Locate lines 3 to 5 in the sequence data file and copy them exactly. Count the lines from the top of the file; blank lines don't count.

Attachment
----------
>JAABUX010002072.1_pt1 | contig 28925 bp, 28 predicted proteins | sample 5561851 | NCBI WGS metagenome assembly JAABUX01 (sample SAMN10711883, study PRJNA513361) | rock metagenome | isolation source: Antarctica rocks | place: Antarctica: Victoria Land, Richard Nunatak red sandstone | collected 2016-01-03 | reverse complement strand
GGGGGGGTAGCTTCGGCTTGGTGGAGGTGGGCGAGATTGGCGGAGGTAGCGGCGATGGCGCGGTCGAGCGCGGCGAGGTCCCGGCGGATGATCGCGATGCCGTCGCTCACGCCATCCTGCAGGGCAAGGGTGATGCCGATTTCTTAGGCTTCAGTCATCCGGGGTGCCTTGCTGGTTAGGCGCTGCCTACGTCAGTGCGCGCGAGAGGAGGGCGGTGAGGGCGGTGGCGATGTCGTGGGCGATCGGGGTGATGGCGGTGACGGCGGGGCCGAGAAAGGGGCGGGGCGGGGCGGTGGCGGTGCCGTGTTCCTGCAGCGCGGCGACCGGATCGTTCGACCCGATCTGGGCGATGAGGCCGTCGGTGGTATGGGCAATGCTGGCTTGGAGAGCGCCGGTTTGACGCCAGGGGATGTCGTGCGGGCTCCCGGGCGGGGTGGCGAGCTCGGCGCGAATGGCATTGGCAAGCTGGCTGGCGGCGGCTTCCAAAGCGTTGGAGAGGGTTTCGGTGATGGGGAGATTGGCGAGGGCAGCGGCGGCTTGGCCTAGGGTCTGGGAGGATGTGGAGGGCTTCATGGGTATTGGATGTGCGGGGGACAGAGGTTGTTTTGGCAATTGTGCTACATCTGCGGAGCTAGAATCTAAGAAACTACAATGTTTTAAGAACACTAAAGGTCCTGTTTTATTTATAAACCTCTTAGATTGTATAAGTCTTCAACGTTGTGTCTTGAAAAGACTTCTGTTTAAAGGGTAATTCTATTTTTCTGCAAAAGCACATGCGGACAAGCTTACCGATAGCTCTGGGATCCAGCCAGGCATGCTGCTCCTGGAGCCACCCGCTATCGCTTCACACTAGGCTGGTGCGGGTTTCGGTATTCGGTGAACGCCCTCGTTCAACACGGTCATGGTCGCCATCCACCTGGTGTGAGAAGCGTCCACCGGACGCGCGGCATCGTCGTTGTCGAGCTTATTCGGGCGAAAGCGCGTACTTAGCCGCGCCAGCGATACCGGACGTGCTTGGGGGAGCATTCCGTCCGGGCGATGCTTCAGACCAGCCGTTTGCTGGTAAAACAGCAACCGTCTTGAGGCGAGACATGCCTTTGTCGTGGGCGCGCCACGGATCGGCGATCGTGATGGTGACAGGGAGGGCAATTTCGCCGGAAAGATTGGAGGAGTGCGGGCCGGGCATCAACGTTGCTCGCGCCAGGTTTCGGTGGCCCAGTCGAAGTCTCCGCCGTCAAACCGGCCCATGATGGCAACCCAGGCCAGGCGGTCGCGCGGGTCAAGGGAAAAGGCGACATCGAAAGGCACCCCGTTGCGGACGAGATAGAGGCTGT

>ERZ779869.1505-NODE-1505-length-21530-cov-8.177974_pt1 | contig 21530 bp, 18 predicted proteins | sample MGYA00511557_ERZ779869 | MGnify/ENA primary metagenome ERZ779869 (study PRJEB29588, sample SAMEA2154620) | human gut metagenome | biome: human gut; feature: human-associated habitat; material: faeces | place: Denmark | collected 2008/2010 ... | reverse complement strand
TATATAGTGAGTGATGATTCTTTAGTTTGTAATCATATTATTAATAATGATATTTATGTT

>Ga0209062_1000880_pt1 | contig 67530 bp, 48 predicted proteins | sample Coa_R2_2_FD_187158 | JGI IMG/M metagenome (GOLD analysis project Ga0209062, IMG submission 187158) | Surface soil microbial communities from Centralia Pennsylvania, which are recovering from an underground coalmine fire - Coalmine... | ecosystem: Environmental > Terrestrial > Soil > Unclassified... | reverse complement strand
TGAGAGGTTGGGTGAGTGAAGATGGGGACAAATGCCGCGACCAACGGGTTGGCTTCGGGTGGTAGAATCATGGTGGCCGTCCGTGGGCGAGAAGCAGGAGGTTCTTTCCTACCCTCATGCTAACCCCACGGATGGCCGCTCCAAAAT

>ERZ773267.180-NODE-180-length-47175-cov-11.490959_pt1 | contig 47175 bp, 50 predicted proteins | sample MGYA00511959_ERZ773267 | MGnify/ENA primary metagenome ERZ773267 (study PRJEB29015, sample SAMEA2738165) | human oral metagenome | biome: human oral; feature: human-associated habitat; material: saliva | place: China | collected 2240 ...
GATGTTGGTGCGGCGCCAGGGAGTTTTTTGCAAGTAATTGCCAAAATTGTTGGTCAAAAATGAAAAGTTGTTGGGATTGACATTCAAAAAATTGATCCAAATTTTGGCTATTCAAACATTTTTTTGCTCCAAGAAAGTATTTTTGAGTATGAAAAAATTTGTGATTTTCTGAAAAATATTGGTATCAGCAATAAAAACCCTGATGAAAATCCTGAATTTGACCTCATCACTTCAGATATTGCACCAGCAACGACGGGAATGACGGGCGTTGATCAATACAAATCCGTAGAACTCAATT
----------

>ERZ779869.1505-NODE-1505-length-21530-cov-8.177974_pt1 | contig 21530 bp, 18 predicted proteins | sample MGYA00511557_ERZ779869 | MGnify/ENA primary metagenome ERZ779869 (study PRJEB29588, sample SAMEA2154620) | human gut metagenome | biome: human gut; feature: human-associated habitat; material: faeces | place: Denmark | collected 2008/2010 ... | reverse complement strand
TATATAGTGAGTGATGATTCTTTAGTTTGTAATCATATTATTAATAATGATATTTATGTT

>Ga0209062_1000880_pt1 | contig 67530 bp, 48 predicted proteins | sample Coa_R2_2_FD_187158 | JGI IMG/M metagenome (GOLD analysis project Ga0209062, IMG submission 187158) | Surface soil microbial communities from Centralia Pennsylvania, which are recovering from an underground coalmine fire - Coalmine... | ecosystem: Environmental > Terrestrial > Soil > Unclassified... | reverse complement strand